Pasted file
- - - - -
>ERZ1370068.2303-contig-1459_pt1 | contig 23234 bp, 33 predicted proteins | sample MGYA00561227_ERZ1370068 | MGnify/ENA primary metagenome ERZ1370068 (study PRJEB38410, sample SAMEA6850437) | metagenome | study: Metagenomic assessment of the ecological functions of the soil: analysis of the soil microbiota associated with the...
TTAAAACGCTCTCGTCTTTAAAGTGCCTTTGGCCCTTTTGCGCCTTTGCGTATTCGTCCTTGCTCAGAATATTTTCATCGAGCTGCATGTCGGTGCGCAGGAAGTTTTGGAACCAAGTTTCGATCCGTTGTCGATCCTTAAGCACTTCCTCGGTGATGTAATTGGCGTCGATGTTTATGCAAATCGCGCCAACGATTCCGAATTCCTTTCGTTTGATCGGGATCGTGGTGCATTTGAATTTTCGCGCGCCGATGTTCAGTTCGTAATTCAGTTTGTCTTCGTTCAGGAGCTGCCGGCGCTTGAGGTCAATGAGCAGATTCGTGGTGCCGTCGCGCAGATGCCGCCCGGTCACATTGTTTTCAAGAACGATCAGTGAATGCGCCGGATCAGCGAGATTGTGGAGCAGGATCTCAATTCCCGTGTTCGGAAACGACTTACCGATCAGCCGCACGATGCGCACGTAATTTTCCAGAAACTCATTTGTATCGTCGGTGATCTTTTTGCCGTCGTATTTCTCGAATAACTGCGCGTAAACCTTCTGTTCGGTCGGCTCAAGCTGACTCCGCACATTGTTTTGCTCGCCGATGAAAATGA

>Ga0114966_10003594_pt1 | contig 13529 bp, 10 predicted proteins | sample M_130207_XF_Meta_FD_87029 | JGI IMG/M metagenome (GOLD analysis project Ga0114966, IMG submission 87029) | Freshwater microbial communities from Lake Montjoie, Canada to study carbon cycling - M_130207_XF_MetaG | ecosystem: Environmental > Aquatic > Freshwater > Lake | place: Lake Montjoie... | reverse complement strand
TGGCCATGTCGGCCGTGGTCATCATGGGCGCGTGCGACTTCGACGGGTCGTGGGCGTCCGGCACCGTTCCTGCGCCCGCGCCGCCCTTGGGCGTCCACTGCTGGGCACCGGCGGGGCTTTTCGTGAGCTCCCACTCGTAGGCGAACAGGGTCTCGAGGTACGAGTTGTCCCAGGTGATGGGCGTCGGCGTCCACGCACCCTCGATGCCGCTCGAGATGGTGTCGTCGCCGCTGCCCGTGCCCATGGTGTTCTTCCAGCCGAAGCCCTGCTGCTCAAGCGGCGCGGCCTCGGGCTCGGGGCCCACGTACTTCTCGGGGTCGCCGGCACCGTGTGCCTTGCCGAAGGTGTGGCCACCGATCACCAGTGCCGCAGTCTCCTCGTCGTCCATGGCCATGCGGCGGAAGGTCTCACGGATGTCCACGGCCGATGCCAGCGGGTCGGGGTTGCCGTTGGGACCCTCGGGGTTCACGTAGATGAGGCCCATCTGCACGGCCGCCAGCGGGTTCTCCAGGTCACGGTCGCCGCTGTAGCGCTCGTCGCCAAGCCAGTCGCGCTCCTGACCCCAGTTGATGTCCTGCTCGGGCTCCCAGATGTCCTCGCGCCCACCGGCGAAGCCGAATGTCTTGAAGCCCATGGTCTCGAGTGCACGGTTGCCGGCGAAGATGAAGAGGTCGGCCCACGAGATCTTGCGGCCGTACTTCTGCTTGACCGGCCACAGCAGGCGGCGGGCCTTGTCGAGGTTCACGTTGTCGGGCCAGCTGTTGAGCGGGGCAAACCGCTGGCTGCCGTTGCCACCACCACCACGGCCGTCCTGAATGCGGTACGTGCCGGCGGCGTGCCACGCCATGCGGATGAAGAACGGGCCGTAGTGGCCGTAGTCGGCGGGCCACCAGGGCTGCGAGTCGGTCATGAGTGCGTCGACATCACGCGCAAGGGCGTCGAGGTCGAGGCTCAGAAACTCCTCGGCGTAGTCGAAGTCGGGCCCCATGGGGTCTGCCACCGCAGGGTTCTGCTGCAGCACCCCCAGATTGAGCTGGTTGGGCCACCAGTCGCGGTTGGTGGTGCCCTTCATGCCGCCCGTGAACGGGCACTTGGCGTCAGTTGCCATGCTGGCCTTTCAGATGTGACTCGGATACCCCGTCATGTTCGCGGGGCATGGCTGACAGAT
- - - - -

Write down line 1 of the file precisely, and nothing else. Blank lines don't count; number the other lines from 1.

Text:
>ERZ1370068.2303-contig-1459_pt1 | contig 23234 bp, 33 predicted proteins | sample MGYA00561227_ERZ1370068 | MGnify/ENA primary metagenome ERZ1370068 (study PRJEB38410, sample SAMEA6850437) | metagenome | study: Metagenomic assessment of the ecological functions of the soil: analysis of the soil microbiota associated with the...